Things that make you go hmmm
As part of a program called Project Ripon, the data firm Cambridge Analytica sent dozens of non-U.S. citizens to work on campaign strategy and messaging for Republican candidates in 2014, three former employees told The Washington Post.
Cambridge Analytica is based in London, and a New York attorney prepared a memo that year warning company executives — including President Rebekah Mercer, Vice President Stephen Bannon, and chief executive Alexander Nix — that U.S. law prohibits foreign nationals from "directly or indirectly participating in the decision-making process" of a campaign. The former employees said that Project Ripon involved advising campaigns on how to use data to find "hidden Republicans" and target them with individualized messages, and that staffers would often discuss whether the documents they filed with U.S. immigration in order to work on the campaigns were truthful. "We knew that everything was not above board, but we weren't too concerned about it," one former employee told the Post. "It was the Wild West. That's certainly how they carried on in 2014."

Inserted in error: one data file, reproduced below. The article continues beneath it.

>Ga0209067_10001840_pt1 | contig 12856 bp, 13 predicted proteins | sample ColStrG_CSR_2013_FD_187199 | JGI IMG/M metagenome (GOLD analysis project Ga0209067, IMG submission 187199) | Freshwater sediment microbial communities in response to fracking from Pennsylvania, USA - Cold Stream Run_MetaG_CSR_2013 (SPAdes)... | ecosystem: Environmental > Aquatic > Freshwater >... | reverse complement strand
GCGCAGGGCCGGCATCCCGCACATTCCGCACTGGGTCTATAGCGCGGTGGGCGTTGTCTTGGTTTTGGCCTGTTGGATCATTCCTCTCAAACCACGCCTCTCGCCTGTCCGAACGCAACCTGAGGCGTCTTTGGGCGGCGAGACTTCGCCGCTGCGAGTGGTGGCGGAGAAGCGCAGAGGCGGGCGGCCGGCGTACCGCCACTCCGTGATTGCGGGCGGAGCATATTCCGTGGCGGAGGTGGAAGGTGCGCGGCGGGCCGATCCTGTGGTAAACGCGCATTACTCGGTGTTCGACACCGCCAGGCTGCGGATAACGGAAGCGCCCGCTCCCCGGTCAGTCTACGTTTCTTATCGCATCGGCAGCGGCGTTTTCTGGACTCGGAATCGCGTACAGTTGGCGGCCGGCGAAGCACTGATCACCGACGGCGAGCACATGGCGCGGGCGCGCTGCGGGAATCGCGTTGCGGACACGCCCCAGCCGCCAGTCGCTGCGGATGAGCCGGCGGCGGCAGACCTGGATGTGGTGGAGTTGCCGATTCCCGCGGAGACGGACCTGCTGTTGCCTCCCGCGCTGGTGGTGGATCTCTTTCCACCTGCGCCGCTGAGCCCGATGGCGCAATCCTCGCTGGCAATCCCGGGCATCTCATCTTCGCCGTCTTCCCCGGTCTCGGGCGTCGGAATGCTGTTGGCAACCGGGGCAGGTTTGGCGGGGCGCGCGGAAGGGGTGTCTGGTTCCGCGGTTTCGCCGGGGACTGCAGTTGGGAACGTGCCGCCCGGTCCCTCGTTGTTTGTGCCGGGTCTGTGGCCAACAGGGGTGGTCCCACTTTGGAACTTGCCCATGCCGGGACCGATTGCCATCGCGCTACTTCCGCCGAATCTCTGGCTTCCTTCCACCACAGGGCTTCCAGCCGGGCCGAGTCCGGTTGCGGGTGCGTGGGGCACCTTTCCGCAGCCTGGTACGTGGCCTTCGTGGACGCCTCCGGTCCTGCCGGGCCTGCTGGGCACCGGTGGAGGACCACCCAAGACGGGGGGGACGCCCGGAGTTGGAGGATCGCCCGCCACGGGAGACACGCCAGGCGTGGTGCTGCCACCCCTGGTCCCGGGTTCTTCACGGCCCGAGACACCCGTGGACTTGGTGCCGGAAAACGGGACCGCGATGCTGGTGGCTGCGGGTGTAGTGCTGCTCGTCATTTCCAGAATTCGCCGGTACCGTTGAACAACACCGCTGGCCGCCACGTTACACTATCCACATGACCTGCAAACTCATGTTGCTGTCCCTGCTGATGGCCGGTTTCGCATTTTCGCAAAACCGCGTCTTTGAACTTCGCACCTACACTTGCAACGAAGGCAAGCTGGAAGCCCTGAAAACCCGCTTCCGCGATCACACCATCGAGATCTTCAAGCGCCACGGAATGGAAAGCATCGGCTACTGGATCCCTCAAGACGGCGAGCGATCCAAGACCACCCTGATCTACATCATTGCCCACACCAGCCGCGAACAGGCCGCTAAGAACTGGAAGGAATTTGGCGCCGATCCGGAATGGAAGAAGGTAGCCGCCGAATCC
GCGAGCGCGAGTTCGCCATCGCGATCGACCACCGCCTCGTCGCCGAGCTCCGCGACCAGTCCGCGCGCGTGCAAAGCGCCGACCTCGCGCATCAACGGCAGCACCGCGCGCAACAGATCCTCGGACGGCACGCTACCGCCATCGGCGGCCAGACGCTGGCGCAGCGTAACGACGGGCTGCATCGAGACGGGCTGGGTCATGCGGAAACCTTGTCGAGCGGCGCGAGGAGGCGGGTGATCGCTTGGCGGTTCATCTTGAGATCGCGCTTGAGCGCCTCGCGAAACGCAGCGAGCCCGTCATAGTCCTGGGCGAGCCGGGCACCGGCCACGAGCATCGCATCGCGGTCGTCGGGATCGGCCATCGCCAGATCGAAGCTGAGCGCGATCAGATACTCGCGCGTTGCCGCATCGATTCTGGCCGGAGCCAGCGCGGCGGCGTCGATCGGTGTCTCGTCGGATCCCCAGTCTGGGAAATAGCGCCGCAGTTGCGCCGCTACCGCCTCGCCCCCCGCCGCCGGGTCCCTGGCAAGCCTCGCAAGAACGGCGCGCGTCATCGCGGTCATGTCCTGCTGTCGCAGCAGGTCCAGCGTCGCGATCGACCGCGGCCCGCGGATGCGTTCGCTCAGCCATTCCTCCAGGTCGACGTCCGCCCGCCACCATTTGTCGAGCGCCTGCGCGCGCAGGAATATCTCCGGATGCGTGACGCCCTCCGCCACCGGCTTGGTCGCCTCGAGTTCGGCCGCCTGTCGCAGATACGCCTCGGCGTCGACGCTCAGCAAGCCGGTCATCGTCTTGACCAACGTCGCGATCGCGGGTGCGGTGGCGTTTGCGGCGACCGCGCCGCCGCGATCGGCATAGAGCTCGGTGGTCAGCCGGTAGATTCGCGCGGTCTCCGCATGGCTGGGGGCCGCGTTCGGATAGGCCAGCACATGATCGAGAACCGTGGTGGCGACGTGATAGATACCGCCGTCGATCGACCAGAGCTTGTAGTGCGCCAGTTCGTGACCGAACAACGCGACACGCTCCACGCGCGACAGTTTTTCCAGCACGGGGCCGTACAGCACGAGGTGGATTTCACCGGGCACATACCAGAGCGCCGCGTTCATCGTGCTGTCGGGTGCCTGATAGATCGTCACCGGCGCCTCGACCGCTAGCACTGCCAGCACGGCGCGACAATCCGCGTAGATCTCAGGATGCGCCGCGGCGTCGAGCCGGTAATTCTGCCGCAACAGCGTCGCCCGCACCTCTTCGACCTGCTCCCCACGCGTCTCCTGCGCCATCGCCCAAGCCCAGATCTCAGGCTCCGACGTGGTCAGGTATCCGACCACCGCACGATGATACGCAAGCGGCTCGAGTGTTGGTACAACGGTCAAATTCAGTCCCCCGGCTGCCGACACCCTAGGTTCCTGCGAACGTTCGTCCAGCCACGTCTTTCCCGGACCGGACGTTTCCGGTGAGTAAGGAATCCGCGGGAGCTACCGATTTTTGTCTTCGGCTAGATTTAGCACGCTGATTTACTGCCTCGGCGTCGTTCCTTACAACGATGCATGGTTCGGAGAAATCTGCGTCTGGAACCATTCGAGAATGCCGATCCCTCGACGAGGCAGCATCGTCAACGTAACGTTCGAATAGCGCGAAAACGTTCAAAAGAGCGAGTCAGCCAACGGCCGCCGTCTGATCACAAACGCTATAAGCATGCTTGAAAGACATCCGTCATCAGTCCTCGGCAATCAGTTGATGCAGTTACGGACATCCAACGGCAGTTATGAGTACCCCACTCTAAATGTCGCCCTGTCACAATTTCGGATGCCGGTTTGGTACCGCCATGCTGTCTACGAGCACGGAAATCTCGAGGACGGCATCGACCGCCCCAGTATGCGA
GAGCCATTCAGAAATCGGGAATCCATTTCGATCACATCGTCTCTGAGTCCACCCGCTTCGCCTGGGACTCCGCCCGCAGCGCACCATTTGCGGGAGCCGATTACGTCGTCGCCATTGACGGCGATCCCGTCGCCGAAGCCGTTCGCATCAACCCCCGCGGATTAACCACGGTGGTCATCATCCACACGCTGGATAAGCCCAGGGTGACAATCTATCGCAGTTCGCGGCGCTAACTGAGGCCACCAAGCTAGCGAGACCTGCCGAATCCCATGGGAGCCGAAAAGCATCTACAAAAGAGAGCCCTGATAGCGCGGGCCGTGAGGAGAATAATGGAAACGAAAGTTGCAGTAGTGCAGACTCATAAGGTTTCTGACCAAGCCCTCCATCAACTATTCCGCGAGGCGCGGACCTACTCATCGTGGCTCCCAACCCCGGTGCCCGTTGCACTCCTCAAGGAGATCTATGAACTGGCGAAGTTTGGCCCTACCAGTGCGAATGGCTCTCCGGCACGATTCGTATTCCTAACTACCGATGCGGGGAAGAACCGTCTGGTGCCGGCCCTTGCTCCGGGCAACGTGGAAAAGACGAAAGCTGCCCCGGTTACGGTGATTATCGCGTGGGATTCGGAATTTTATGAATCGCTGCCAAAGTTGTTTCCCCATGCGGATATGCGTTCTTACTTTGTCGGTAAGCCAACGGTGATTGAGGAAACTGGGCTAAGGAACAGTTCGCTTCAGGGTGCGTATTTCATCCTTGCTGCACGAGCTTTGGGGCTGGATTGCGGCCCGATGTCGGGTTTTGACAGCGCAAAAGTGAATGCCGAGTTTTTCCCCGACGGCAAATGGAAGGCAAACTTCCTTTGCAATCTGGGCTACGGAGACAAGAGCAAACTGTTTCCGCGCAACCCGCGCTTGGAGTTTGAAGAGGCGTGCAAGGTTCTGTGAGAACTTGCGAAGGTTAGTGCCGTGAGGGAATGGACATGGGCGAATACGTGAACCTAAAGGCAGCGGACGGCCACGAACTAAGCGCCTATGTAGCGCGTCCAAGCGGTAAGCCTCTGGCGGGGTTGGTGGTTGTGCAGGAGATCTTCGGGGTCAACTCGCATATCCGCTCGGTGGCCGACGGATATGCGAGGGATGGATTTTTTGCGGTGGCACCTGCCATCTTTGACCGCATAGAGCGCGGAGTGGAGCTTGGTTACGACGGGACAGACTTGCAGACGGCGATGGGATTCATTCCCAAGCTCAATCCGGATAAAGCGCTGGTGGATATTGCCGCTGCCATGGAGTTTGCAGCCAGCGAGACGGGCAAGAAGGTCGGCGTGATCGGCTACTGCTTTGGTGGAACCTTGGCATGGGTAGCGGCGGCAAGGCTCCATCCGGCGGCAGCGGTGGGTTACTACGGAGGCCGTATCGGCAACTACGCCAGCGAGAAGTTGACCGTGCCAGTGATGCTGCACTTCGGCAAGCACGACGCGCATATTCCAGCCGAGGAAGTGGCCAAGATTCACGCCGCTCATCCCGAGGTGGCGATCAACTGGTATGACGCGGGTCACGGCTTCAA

Documents obtained by the Post show that the Cambridge Analytica employees did everything from fundraising to planning events to helping with debate prep, and Project Ripon's "dirty little secret was that there was no one American involved in it, that it was a de facto foreign agent, working on an American election," former employee Christopher Wylie told the Post. Wylie is a London-based Canadian whistleblower who revealed last week that Cambridge Analytica acquired the data of tens of millions of Facebook users from a researcher who collected it under false pretenses.